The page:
All our recent discussions with taxpayers about the fiscal stimulus bill leads me to ask the following question to readers of this blog:
Which would you rather have: an extra ten dollars each week in your weekly paycheck OR an extra $520 after the end of the year in next year's refund check?
If you are like most Americans, you would actually choose the second option.
Most taxpayers overwithhold. In fact, the average refund is about $2,000, which means that the average taxpayer is giving the government an interest-free loan of $2,000 each year.
The average taxpayer who is voluntarily overwithholding could give himself a "fiscal stimulus" in the form of a larger take-home weekly paycheck any time he or she wants, just by filing a new W-4 form with his employer.
For example, consider a single taxpayer who makes $10 per hour and works 40 hours a week. Assume that he has no dependents of his own and nobody else can claim him as their dependent, so he is entitled to one personal exemption on his tax return.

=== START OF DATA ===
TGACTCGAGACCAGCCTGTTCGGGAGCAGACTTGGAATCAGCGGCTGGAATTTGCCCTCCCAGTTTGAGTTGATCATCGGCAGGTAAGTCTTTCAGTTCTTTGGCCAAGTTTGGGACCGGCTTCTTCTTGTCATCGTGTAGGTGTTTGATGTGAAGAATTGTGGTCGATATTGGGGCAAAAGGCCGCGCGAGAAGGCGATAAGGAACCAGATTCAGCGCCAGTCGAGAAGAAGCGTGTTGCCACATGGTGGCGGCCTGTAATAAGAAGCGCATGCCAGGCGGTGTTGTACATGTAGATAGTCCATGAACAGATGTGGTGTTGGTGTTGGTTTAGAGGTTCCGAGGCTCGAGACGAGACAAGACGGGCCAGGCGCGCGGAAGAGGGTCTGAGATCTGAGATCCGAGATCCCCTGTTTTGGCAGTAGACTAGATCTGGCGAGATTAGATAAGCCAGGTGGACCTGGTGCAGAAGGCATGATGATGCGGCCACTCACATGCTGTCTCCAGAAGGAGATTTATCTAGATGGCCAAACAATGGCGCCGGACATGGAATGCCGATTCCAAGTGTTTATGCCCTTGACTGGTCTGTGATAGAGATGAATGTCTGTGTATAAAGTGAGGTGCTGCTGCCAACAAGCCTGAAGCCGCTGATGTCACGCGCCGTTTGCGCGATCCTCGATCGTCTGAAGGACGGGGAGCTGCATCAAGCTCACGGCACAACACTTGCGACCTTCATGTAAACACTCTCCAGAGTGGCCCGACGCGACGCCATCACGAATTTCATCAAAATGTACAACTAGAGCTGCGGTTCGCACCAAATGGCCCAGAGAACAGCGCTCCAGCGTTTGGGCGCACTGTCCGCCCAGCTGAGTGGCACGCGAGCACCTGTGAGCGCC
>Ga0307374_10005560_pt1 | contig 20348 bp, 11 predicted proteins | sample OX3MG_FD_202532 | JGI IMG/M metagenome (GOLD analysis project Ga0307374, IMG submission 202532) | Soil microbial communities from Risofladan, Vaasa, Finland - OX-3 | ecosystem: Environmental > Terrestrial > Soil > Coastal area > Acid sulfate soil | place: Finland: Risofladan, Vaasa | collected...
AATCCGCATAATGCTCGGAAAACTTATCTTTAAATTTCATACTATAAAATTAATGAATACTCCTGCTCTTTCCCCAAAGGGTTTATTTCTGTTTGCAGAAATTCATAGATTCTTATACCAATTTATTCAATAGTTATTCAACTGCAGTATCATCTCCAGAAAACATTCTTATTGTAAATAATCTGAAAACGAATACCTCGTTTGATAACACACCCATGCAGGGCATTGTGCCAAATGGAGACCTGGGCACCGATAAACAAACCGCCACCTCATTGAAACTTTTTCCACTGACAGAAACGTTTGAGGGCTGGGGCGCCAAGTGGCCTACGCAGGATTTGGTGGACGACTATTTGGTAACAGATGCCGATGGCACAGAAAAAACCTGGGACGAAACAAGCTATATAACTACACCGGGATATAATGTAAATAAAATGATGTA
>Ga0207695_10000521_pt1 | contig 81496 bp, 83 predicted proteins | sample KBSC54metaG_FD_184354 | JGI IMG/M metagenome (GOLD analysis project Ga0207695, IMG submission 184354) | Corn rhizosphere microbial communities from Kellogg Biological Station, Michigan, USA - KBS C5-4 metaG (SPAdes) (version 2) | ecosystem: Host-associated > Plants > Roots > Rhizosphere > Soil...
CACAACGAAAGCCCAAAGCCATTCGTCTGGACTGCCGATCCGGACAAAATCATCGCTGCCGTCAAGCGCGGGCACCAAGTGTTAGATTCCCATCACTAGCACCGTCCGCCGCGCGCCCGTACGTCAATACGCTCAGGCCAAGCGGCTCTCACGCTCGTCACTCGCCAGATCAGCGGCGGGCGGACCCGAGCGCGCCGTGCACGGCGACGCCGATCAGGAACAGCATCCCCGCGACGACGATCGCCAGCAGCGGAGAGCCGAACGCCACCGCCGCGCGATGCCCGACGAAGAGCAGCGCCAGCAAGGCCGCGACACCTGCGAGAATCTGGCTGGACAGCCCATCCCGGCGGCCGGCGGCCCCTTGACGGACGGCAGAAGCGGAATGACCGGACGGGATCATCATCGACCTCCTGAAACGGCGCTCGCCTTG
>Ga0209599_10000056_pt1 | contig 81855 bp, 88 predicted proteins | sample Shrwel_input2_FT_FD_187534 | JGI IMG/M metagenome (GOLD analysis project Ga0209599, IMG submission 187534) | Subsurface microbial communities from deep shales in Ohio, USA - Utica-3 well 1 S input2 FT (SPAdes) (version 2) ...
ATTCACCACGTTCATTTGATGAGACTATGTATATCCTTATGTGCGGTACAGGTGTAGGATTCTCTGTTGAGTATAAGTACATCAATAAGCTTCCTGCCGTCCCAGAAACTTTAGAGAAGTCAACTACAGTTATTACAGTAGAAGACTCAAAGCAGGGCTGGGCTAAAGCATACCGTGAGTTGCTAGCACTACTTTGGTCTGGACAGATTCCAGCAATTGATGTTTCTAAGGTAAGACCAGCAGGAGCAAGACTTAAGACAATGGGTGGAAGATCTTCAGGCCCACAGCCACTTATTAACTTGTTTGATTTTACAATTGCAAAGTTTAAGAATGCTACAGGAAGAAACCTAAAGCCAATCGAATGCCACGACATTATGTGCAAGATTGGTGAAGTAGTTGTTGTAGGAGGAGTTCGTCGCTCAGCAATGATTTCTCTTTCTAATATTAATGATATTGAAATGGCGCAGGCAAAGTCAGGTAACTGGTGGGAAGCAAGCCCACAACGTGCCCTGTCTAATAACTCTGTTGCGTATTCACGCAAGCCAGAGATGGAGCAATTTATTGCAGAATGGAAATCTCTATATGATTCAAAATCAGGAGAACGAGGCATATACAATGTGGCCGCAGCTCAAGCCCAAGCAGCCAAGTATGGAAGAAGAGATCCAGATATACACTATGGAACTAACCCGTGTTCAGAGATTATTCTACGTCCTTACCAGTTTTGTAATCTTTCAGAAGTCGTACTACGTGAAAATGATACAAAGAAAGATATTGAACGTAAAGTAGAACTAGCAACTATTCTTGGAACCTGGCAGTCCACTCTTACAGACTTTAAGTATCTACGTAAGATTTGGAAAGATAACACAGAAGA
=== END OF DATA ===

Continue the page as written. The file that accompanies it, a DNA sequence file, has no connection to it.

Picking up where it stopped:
The IRS instructions will advise him to claim "1 allowance" on his W-4, but many people in this situation play it even more conservatively than the IRS advises, and claim "0 allowances" on their W-4. This practice decreases their weekly take-home pay by about $10, and increases their refund by about $500.
So any taxpayers in such circumstances who want to "stimulate" themselves right now has the option to do so right away, without waiting for Congress to pass any bills or for the President to sign them.
The fact is that most Americans don't want to do this--they actually prefer overwithholding and giving the government an interest-free loan, even though they may be borrowing at much higher rates on their own credit cards.
Traditional economic analysis has no explanation for such apparently irrational behavior, but the newer field of behavioral economics focuses exactly on such questions.
2005 Nobel Laureate in Economics Tom Schelling invented the term "Egonomics" to describe the study of such behavior. His seminal article, which is short, non-technical, and well worth reading, is Egonomics, or the Art of Self-Management in the American Economic Review, 1978, vol. 68, issue 2, pages 290-94.